From Monday to Thursday—when Congress is in full swing—hotel rooms fill up, prices rise, and reservations are a must. Meanwhile, on weekends, when deputies return to their home states and the city clears out, you can get discounts of up to 50 percent.
Since business execs and politicos are much more common than backpackers, no-frills budget accommodations are harder to come by. The cheapest pousadas in town—on and around Via W3 Sul—are usually fairly down-and-out and not very safe, not to mention inconvenient.
Simplifying matters substantially, hotels in Brasília  are concentrated in the central Hotel Sector.
Sporting a cool ’70s vibe and lots of glossy marble (walls, floors, and bathrooms), the Hotel Bristol (SHS, Qd. 4, Bl. F, tel. 61/3962-6162, www.bristolhotel.com.br , R$160–200 d) is a friendly and well-appointed hotel near the Pátio Brasil shopping and five minutes from the Congresso Nacional . A rooftop swimming pool, piano bar, and appealing restaurant add to the already good value.
Well situated near the Eixo Monumental, another nicely priced option is the smaller and more basic, but welcoming Casablanca (SHN, Qd. 5, Bl. A, tel. 61/3228-8586, www.casablancabrasilia.com.br , R$165 d). Rooms are clean and comfortable (although the artwork includes the likes of Charlie Chaplin posters) and there is a decent restaurant that serves local dishes.
Recently reopened after 30 years of inactivity following a devastating fire, the Brasília Palace (Setor de Hotéis e Turismo Norte, trecho 1, Lt. 1, tel. 61/3306-9100, R$100–200 d) is Brasília ’s first hotel. Truth be told, it was inaugurated in 1958—two years before the city even existed. A modernist box designed entirely by Niemeyer (down to the furniture) and decorated with beautiful tile murals by Athão Bulcão, the Brasília Palace was built in an incredible eight months. The enormous pool was an afterthought—when asked on an Easter Sunday what shape it would have, Niemeyer replied “egg-shaped.”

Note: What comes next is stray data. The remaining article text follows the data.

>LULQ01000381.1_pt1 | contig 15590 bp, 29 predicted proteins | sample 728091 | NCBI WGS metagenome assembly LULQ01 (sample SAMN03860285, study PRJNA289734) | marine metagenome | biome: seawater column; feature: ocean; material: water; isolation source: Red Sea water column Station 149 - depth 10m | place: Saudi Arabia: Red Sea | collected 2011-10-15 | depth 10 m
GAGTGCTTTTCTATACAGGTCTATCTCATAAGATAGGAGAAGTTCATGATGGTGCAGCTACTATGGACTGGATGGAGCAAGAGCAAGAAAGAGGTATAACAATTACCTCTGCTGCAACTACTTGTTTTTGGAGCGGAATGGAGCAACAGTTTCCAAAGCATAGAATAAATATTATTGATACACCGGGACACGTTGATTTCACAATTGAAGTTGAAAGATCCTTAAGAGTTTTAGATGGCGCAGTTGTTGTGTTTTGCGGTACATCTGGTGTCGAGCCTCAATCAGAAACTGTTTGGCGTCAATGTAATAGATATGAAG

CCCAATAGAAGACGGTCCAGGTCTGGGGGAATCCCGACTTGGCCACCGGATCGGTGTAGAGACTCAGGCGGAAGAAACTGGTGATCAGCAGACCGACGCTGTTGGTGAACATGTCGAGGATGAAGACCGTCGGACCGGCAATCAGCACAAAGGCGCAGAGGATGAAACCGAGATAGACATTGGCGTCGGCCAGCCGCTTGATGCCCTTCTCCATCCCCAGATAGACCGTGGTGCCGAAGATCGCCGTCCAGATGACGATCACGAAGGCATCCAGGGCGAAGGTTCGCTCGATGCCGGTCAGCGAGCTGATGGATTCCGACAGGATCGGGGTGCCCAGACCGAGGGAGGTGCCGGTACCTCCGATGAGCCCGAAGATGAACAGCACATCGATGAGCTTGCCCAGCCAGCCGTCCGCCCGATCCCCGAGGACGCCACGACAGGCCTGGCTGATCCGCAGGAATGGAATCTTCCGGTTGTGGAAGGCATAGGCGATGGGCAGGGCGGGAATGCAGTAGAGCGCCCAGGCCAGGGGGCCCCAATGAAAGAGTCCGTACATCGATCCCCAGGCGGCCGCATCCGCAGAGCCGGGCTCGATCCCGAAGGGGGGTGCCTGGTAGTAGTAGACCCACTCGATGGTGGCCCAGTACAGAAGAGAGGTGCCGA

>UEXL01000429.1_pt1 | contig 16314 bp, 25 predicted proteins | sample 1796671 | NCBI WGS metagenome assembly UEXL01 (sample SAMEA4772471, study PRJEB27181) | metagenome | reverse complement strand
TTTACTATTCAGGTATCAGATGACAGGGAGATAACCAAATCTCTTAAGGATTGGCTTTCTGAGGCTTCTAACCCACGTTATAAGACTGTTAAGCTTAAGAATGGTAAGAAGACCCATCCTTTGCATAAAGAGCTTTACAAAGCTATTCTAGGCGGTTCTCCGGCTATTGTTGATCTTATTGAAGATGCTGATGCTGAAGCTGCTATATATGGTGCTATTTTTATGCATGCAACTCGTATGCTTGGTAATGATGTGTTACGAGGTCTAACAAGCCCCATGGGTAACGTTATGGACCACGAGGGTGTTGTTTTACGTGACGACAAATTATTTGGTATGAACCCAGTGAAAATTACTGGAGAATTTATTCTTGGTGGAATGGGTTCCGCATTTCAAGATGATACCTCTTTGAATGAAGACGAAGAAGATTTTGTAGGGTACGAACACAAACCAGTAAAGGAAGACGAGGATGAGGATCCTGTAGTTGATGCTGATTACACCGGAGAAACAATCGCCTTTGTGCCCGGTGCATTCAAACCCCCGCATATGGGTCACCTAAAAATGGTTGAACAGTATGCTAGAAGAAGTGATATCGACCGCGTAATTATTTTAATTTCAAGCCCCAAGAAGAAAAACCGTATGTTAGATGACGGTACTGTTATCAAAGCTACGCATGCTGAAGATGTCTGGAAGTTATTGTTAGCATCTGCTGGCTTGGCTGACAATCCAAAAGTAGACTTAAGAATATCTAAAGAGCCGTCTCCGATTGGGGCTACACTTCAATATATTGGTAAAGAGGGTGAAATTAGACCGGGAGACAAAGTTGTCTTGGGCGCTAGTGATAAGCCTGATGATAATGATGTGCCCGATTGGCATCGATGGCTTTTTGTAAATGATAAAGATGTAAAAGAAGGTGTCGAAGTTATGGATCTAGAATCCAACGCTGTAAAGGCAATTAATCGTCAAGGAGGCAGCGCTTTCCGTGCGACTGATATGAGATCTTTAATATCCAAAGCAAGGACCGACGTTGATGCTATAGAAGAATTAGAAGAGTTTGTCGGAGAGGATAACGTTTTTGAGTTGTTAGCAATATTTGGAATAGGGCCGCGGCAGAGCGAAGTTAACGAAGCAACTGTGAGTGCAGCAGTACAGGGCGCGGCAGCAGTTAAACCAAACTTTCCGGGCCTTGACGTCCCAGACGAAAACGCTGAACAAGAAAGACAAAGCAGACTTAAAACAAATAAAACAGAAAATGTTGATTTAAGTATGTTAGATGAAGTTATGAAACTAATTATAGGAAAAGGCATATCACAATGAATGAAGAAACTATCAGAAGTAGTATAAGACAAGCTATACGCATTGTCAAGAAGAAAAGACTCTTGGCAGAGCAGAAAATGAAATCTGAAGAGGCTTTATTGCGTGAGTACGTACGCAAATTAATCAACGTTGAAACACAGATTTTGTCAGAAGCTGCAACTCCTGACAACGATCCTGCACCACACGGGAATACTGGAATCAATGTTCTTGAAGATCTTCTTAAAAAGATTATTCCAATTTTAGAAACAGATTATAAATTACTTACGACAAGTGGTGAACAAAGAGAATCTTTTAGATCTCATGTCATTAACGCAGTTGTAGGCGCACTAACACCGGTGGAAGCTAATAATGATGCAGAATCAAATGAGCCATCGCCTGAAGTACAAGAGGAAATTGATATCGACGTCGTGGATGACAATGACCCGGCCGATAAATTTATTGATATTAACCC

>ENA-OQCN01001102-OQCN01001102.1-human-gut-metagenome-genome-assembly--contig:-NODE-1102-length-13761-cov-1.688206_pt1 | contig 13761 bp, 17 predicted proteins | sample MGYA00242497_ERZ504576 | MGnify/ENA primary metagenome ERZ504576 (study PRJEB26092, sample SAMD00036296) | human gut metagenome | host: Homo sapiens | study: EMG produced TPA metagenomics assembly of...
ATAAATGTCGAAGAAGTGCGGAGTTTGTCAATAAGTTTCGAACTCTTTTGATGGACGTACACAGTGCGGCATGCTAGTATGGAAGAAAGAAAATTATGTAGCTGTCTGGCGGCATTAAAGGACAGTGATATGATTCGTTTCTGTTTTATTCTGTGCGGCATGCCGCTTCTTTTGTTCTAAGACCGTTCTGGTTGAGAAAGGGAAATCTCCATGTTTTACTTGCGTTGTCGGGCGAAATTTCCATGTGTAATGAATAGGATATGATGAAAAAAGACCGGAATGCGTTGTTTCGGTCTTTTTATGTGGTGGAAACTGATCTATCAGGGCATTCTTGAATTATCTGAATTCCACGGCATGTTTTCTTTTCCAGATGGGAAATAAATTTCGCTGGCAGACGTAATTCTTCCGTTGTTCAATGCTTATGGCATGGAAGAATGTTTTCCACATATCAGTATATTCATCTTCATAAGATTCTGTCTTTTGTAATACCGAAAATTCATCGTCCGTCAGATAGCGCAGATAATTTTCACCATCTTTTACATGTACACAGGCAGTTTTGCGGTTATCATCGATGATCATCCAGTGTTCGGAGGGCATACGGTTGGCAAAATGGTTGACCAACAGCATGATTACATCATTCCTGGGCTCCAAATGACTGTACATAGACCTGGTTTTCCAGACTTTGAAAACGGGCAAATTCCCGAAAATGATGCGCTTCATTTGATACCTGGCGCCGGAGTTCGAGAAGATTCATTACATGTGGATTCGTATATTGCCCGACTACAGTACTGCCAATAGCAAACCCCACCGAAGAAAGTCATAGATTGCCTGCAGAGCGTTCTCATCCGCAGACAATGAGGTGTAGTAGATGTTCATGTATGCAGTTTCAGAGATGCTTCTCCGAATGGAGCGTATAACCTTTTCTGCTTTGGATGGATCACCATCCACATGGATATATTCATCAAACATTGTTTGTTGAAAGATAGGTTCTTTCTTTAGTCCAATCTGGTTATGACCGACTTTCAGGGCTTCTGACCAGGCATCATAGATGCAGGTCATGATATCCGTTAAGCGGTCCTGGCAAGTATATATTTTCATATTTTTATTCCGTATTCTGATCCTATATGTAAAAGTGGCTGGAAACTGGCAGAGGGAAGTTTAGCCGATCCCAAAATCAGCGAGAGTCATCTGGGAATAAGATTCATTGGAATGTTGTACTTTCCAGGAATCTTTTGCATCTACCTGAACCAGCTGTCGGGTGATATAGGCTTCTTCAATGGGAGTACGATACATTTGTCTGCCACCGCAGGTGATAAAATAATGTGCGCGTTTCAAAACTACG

Upon its completion, Brazil ’s “Waldorf Astoria” served as President Kubitschek’s private clubhouse. From here he entertained VIPs from far and wide, who flew into the dusty middle of nowhere to watch as the space-age capital rose to life before their eyes. When the city was inaugurated in 1960, the Palace was so overpacked that hotel tycoon Conrad Hilton had to bunk in the barber shop. Until Brasília’s embassies were built, heads of state were lodged and fêted in the hotel’s streamlined rooms on the banks of the recently completed Lago Paranoá.
Today, this architectural gem has once again become a hot spot, not only as a hotel, but as place to gather and listen to live jazz, performed Wednesday through Friday, at the swanky restaurant/piano bar, Oscar Jazz and Cucina.
Built in 1961, for decades the Hotel Nacional (SHS, Qd. 1, Bl. A, tel. 61/3321-7575, www.hotelnacional.com.br , R$310–390 d) was Brasília ’s most prestigious hotel, welcoming political bigwigs and international celebrities. In fact, charmed by the throwback ’60s decor, excellent service, and cavernous rooms—not to mention a luxurious new spa—many still haunt the place, making reservations essential. Weekend rates are half price.
For something more up-to-date, try the high-quality spankingly modern Meliá Brasil 21 (SHS, Qd. 6, Bl. D, tel. 61/3218-4700, www.solmelia.com , R$220–315 d). For comfort, location, service, and amenities—a full-business center with Internet, a heated rooftop pool, and access to one of the best gyms in town (for R$28 a day)—this hotel is hard to beat. A nice eco-touch is the decorative use of reforested native wood.